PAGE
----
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Baltimore mourns Rep. Elijah Cummings, who 'Fought for All.' Also on our rundown: Rick Perry headed for door as Energy Secretary; and EPA holds its only hearing on rolling back methane regulations.

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While controversy swirls at the White House, Chicago teachers go on strike and Democratic primary contender retired Admiral Joe Sestak walks 105 miles across New Hampshire.

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Report: Stop Under-Funding LWCF, It Hurts MT

PHOTO: Conservation of west-slope cutthroat trout habitat connected to Tenderfoot Creek is one of the case studies in a new report about how Land and Water Conservation Fund projects benefit local recreation economies. The report also calls for the fund to be reauthorized at its full amount next year. Photo credit: National Park Service
PHOTO: Conservation of west-slope cutthroat trout habitat connected to Tenderfoot Creek is one of the case studies in a new report about how Land and Water Conservation Fund projects benefit local recreation economies. The report also calls for the fund to be reauthorized at its full amount next year. Photo credit: National Park Service
September 5, 2014

MISSOULA, Mont. - Birthday No. 50 was this week for the Land and Water Conservation Fund.

The money, which comes from offshore oil and gas royalties, has been used for parks, trails, sport fields, open spaces and recreation access across the nation. In Montana, the funds also have been used for conservation easements to preserve habitat and access for hunting and fishing - with a case study of the Tenderfoot Creek region in a new report issued to mark the fund's 50th.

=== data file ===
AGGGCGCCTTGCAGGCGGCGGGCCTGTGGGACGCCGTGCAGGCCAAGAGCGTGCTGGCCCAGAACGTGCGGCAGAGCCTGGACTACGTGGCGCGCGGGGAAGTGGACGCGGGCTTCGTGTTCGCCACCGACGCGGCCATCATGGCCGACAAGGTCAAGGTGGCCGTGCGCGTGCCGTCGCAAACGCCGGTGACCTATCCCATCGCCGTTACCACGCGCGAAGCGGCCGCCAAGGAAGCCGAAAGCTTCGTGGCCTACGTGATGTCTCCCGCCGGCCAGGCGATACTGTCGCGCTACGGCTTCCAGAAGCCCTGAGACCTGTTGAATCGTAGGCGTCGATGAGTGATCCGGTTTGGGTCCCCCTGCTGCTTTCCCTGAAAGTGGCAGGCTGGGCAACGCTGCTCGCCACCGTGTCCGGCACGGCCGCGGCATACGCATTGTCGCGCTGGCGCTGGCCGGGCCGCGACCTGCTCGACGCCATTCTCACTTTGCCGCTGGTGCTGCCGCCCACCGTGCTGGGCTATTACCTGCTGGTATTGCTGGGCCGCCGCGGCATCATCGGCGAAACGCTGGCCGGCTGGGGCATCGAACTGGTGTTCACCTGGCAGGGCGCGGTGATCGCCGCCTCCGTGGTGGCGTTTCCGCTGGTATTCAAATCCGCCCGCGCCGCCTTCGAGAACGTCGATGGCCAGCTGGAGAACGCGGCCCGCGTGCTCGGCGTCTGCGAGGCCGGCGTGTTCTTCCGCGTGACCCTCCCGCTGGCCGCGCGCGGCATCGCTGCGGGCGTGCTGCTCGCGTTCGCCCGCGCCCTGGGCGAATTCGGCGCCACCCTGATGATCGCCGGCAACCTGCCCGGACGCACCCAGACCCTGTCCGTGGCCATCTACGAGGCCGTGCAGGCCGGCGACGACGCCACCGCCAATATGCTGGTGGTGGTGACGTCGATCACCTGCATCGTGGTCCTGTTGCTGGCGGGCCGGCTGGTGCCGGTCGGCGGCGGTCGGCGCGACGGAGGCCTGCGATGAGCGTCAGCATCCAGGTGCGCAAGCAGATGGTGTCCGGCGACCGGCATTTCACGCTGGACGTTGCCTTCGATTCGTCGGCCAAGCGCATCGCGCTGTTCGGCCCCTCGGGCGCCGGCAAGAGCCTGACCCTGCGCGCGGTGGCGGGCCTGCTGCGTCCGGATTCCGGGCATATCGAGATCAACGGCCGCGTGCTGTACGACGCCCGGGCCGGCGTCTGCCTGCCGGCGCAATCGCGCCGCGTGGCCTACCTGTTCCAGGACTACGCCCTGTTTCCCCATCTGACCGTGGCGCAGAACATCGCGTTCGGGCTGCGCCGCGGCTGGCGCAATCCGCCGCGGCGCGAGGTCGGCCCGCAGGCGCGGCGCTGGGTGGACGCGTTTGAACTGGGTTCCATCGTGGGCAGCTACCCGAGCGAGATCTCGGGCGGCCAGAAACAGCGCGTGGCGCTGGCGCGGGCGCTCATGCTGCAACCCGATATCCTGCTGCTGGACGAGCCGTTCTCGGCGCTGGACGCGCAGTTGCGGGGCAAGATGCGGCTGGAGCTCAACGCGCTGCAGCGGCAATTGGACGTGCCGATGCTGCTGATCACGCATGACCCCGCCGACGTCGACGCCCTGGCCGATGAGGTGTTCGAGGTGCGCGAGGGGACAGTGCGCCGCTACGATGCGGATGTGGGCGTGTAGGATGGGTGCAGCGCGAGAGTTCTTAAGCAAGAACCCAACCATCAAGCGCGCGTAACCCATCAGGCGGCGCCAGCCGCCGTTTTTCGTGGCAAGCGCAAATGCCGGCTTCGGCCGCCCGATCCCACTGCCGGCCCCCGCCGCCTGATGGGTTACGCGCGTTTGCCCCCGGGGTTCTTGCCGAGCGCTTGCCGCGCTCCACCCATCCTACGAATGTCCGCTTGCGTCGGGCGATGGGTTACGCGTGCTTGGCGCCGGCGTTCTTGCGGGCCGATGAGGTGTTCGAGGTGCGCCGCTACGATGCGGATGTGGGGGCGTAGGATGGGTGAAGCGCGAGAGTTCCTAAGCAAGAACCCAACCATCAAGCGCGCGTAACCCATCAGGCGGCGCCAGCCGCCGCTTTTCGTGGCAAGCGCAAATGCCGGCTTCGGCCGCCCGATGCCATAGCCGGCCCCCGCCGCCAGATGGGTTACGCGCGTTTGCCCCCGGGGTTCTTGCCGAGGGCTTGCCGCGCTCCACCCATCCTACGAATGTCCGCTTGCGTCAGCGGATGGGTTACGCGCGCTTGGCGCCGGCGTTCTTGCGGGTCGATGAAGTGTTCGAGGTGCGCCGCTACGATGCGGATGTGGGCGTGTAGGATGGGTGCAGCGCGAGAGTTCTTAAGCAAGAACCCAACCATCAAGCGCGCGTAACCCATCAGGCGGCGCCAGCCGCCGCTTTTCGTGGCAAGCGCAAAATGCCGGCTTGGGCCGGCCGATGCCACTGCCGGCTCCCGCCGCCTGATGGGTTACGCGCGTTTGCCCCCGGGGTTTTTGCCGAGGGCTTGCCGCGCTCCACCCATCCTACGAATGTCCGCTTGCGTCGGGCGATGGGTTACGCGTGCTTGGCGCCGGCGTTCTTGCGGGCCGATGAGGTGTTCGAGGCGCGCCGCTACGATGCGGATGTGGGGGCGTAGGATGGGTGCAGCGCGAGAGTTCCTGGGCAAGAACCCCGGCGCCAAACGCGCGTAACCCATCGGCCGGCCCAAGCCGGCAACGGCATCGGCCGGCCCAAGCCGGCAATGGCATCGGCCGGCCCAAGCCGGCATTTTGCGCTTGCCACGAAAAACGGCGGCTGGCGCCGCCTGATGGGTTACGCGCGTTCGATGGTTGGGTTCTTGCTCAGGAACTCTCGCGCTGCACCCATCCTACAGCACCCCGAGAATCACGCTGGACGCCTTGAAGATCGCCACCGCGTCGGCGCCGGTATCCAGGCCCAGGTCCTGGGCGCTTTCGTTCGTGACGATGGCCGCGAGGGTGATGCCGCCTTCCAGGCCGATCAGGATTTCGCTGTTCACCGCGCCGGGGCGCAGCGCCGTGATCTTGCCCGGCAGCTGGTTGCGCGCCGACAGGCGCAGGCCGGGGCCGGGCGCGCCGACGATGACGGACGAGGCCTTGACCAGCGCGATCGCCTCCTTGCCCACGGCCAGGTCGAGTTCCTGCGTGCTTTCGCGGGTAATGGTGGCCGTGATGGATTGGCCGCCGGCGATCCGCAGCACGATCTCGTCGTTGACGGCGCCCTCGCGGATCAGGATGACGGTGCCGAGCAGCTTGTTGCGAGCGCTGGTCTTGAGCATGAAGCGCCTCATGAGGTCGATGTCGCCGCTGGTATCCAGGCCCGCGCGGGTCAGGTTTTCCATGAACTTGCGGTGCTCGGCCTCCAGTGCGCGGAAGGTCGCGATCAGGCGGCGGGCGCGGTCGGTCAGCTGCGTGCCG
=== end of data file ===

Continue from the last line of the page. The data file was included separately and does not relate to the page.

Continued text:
Every time money comes to the state from the fund, said Bruce Farling, executive director of Montana Trout Unlimited, the local economy blossoms.

"Every dollar we've spent of LWCF," he said, "has benefited anglers and hunters and local communities - local community health - as well as our tourism community."

The report calls for full allocation for the fund. Congress has diverted money from the fund almost every year since it became law.

Conservation groups and city planners know the value of the LWCF, said Whit Fosburgh, president and chief executive of the Theodore Roosevelt Conservation Partnership, which issued the report about the fund benefits, but the grassroots hunting and fishing community might have taken it for granted.

"I think it's the responsibility of every hunter, every fisherman, every outdoorsman in this country to stand up and make their voice heard, and say, 'This is important,' " Fosburgh said. "If Congress hears that from enough people, they will get together and they will do something about this."

The fund is supposed to be reauthorized next year, and Fosburgh called it an opportunity to recommit to the original purpose of the fund, which was to invest in local landscapes to offset damage from offshore drilling.

The report, "The Land and Water Conservation Fund and America's Sportsmen and Women," is online at trcp.org.

Deborah Courson Smith/Deb Courson Smith, Public News Service - MT